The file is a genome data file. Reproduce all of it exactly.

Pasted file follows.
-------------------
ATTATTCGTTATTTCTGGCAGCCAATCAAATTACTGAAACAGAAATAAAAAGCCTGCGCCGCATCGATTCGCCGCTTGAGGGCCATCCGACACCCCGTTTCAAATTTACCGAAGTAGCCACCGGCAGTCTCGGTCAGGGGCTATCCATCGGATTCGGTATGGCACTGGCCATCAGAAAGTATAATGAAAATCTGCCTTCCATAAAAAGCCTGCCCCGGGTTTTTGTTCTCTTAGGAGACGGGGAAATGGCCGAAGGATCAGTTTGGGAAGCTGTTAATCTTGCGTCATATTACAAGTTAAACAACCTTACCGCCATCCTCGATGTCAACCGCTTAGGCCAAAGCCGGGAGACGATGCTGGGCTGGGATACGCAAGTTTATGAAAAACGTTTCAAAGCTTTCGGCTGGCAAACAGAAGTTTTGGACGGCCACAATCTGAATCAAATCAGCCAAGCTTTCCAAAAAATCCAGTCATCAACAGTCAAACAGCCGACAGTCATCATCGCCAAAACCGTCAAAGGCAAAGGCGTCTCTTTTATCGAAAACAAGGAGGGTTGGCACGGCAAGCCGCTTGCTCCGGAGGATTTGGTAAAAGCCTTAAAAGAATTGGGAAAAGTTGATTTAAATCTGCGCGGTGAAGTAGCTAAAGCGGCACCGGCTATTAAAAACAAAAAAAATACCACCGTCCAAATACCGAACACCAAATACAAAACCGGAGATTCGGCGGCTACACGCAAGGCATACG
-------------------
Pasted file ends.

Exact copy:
ATTATTCGTTATTTCTGGCAGCCAATCAAATTACTGAAACAGAAATAAAAAGCCTGCGCCGCATCGATTCGCCGCTTGAGGGCCATCCGACACCCCGTTTCAAATTTACCGAAGTAGCCACCGGCAGTCTCGGTCAGGGGCTATCCATCGGATTCGGTATGGCACTGGCCATCAGAAAGTATAATGAAAATCTGCCTTCCATAAAAAGCCTGCCCCGGGTTTTTGTTCTCTTAGGAGACGGGGAAATGGCCGAAGGATCAGTTTGGGAAGCTGTTAATCTTGCGTCATATTACAAGTTAAACAACCTTACCGCCATCCTCGATGTCAACCGCTTAGGCCAAAGCCGGGAGACGATGCTGGGCTGGGATACGCAAGTTTATGAAAAACGTTTCAAAGCTTTCGGCTGGCAAACAGAAGTTTTGGACGGCCACAATCTGAATCAAATCAGCCAAGCTTTCCAAAAAATCCAGTCATCAACAGTCAAACAGCCGACAGTCATCATCGCCAAAACCGTCAAAGGCAAAGGCGTCTCTTTTATCGAAAACAAGGAGGGTTGGCACGGCAAGCCGCTTGCTCCGGAGGATTTGGTAAAAGCCTTAAAAGAATTGGGAAAAGTTGATTTAAATCTGCGCGGTGAAGTAGCTAAAGCGGCACCGGCTATTAAAAACAAAAAAAATACCACCGTCCAAATACCGAACACCAAATACAAAACCGGAGATTCGGCGGCTACACGCAAGGCATACG